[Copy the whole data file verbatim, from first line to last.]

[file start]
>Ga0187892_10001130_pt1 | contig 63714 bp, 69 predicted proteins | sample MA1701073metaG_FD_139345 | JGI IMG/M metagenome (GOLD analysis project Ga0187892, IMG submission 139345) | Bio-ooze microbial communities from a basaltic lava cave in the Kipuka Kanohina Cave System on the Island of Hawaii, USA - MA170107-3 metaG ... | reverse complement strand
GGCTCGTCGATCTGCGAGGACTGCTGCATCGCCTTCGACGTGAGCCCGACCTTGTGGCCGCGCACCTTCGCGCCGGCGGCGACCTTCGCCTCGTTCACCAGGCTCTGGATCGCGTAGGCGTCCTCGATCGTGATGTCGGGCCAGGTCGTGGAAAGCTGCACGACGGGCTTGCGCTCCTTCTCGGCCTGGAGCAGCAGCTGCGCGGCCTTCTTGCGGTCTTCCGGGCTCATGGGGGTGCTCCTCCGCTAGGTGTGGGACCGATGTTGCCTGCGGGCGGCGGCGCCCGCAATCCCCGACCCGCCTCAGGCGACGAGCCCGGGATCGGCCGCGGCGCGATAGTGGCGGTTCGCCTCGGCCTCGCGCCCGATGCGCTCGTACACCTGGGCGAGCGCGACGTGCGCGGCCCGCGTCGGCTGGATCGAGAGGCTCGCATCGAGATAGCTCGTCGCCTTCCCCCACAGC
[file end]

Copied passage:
>Ga0187892_10001130_pt1 | contig 63714 bp, 69 predicted proteins | sample MA1701073metaG_FD_139345 | JGI IMG/M metagenome (GOLD analysis project Ga0187892, IMG submission 139345) | Bio-ooze microbial communities from a basaltic lava cave in the Kipuka Kanohina Cave System on the Island of Hawaii, USA - MA170107-3 metaG ... | reverse complement strand
GGCTCGTCGATCTGCGAGGACTGCTGCATCGCCTTCGACGTGAGCCCGACCTTGTGGCCGCGCACCTTCGCGCCGGCGGCGACCTTCGCCTCGTTCACCAGGCTCTGGATCGCGTAGGCGTCCTCGATCGTGATGTCGGGCCAGGTCGTGGAAAGCTGCACGACGGGCTTGCGCTCCTTCTCGGCCTGGAGCAGCAGCTGCGCGGCCTTCTTGCGGTCTTCCGGGCTCATGGGGGTGCTCCTCCGCTAGGTGTGGGACCGATGTTGCCTGCGGGCGGCGGCGCCCGCAATCCCCGACCCGCCTCAGGCGACGAGCCCGGGATCGGCCGCGGCGCGATAGTGGCGGTTCGCCTCGGCCTCGCGCCCGATGCGCTCGTACACCTGGGCGAGCGCGACGTGCGCGGCCCGCGTCGGCTGGATCGAGAGGCTCGCATCGAGATAGCTCGTCGCCTTCCCCCACAGC